Sudan floods

These are the streets of Khartoum a little over 1 year ago. I came to Sudan as a bride for our wedding.

As mentioned in one of my previous letters, I arrived just for the rainy season. “It’s normal, every year the streets are muddy and filled with water at this time,” they told me. We stayed at home for a few days, but then we simply had to go out: to the municipality, to another office, to the court, and to the ministry (also to a few other pointless checkpoints, cause why not) … Countless bureaucratic stations for all the necessary permits for our marriage. We had to walk from our neighborhood to the nearest main road if we weren’t lucky enough to catch a rickshaw before that.

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Streets of Khartoum in August 2019

Many times we could not avoid the mud. One evening, I remember, it was pouring again and I was returning home with him and his sister in knee-deep muddy water. I had sports sandals on, but he had to take off his flip-flops, otherwise they would have stayed at the bottom of the muddy street lake. I was so scared he would step on broken glass and cut himself. Just the day before, we received news that exactly that happened to one of their relatives and she landed in the hospital. My then still fiancé was lucky.

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El Kalakla district (2019)

Then on another occasion I went with my future mother- and sister-in-law on a family visit. I don’t know how all three of us even managed to climb up and stay put in the back seat of the rickshaw, and at some point we got stuck in the water on the main road. We were wearing traditional long abayas, and I panicked, “Oh no, do we have to step down into the water?”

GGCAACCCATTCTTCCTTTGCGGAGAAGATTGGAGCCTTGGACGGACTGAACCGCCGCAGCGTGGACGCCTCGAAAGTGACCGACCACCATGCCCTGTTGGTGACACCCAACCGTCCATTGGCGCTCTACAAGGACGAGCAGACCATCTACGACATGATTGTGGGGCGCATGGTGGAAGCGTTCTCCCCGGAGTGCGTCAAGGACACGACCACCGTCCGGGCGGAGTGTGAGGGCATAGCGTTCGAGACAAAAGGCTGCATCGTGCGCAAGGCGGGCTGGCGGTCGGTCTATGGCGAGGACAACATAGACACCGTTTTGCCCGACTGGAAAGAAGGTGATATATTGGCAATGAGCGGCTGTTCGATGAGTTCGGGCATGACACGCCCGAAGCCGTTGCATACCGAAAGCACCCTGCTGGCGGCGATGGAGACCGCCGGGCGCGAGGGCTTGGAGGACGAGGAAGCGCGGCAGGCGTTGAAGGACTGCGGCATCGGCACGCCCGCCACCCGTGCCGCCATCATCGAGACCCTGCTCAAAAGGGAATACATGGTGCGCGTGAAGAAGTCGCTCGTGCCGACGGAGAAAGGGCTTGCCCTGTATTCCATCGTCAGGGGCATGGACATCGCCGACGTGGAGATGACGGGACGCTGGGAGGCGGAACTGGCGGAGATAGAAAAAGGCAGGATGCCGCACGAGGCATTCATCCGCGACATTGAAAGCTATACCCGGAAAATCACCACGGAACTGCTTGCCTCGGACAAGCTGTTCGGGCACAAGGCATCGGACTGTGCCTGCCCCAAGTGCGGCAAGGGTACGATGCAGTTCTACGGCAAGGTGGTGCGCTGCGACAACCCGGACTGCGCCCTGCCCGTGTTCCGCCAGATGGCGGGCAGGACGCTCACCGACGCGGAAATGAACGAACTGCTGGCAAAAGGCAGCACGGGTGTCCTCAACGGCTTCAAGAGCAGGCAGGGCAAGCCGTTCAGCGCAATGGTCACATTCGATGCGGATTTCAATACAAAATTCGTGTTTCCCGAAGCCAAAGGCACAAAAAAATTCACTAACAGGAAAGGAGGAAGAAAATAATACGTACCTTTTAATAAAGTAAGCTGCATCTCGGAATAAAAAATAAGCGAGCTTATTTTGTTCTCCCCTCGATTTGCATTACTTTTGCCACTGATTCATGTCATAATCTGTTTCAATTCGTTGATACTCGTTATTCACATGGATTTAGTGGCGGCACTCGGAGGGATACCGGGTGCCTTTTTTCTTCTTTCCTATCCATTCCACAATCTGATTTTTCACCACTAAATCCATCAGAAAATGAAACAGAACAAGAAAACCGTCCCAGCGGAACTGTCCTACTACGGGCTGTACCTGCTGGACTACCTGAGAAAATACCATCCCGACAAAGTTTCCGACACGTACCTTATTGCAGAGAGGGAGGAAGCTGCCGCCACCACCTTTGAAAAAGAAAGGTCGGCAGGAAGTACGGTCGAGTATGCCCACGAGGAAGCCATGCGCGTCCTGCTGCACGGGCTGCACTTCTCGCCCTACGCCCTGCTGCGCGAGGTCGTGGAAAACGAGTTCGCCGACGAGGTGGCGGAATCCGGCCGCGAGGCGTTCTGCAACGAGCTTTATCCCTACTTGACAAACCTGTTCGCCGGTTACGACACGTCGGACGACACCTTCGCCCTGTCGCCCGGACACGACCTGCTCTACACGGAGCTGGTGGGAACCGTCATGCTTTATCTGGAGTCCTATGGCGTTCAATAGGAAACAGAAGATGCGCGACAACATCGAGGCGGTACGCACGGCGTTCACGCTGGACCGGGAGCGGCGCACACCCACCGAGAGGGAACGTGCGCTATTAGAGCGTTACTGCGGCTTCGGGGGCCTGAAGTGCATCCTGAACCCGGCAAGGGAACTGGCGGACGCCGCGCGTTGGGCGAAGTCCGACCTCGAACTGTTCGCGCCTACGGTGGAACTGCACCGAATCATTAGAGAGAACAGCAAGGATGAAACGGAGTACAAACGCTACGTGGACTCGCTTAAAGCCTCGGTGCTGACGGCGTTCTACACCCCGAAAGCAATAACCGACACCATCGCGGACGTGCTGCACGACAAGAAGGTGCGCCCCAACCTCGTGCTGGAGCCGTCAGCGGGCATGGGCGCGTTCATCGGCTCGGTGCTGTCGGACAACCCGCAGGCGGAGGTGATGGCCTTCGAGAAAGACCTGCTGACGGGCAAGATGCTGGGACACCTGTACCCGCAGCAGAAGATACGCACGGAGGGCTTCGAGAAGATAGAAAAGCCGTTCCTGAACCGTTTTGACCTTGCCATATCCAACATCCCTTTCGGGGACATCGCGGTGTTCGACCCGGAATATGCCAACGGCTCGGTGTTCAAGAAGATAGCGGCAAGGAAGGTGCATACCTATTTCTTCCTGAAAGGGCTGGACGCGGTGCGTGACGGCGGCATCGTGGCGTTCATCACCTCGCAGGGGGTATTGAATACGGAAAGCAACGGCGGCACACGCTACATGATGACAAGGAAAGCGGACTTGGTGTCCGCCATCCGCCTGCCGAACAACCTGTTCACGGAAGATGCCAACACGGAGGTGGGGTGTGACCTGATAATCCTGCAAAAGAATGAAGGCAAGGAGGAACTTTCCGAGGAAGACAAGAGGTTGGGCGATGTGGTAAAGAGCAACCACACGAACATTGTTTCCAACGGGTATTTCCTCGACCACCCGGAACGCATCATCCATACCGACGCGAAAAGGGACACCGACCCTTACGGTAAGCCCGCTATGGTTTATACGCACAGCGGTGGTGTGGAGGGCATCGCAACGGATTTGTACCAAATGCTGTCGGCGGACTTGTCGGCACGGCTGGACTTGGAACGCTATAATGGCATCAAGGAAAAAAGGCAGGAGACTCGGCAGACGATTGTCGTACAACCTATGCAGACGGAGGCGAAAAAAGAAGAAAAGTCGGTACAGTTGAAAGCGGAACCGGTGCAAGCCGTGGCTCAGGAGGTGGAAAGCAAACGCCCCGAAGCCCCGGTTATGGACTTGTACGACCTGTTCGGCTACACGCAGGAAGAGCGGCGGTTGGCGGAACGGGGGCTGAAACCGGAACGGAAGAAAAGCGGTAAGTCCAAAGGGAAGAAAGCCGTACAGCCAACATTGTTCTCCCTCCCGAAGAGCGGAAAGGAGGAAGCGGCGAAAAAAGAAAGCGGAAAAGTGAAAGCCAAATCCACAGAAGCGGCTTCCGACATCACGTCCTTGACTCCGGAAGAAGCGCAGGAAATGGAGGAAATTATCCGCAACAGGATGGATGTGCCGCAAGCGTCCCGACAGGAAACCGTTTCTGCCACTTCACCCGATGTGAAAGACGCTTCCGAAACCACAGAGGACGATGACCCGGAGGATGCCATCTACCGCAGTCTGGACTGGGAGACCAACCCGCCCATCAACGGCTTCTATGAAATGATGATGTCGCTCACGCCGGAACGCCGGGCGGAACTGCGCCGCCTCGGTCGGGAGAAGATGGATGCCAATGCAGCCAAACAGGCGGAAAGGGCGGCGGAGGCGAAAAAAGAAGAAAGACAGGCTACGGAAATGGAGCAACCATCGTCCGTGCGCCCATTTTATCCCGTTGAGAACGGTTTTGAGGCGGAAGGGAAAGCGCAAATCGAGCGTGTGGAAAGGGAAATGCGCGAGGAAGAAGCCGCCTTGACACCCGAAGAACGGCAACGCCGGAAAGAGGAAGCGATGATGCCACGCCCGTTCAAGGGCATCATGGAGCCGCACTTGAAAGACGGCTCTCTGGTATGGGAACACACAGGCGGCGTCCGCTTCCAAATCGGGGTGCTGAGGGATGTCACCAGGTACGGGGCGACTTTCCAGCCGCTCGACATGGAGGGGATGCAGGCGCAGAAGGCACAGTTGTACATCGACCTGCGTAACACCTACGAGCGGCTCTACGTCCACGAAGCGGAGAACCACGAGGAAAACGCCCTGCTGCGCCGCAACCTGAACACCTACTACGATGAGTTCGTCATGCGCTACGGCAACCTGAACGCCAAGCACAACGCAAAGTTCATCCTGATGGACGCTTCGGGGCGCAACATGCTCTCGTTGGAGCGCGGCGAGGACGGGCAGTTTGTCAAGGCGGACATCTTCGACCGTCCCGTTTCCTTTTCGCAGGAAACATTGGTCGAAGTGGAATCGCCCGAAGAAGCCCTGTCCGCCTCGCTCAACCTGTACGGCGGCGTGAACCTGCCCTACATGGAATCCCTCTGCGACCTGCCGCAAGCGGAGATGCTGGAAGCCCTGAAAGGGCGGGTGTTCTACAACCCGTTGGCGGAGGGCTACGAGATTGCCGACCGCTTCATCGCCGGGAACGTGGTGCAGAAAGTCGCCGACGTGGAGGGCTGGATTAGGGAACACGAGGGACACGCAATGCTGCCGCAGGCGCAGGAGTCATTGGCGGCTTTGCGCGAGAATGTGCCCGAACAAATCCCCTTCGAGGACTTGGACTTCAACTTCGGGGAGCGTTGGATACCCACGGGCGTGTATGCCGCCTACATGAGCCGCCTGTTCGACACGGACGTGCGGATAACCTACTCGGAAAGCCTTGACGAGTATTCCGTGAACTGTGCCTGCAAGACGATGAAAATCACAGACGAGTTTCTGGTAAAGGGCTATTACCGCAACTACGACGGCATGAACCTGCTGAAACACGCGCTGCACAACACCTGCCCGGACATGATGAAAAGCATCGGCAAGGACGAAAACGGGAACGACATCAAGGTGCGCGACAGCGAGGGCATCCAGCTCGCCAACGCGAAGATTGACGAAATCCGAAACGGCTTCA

There was no need. The driver stepped off, started the engine a few times and pushed us out of the quagmire on the road. What an adventure! After two weeks the water finally went away, the sun and heat must have also helped.

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El Kalakla district (2019)

The situation is very severe in Sudan these days. So much so, a state of emergency has been declared in the country after record floods, the biggest in the last century. More than 100 people lost their lives, 100,000 are left homeless. It really hurts me when I look at the footage of streets, that are just like the one in front of his home. My husband’s family is safe, the floods have not affected them. But I remember last year when I was bothering him to go for a walk with me, even if through puddles, how we saw a man sitting in front of his half-ruined house. The water took away his home, the brick construction with mud didn’t survive. Heartbreaking.

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